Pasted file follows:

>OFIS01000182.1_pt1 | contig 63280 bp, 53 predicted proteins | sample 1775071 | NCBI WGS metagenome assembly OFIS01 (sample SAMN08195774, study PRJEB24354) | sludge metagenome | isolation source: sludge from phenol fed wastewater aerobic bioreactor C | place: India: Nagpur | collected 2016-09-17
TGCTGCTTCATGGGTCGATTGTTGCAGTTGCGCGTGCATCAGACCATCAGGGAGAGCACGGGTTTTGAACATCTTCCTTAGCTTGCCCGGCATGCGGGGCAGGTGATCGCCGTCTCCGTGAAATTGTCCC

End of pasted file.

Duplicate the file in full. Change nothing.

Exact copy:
>OFIS01000182.1_pt1 | contig 63280 bp, 53 predicted proteins | sample 1775071 | NCBI WGS metagenome assembly OFIS01 (sample SAMN08195774, study PRJEB24354) | sludge metagenome | isolation source: sludge from phenol fed wastewater aerobic bioreactor C | place: India: Nagpur | collected 2016-09-17
TGCTGCTTCATGGGTCGATTGTTGCAGTTGCGCGTGCATCAGACCATCAGGGAGAGCACGGGTTTTGAACATCTTCCTTAGCTTGCCCGGCATGCGGGGCAGGTGATCGCCGTCTCCGTGAAATTGTCCC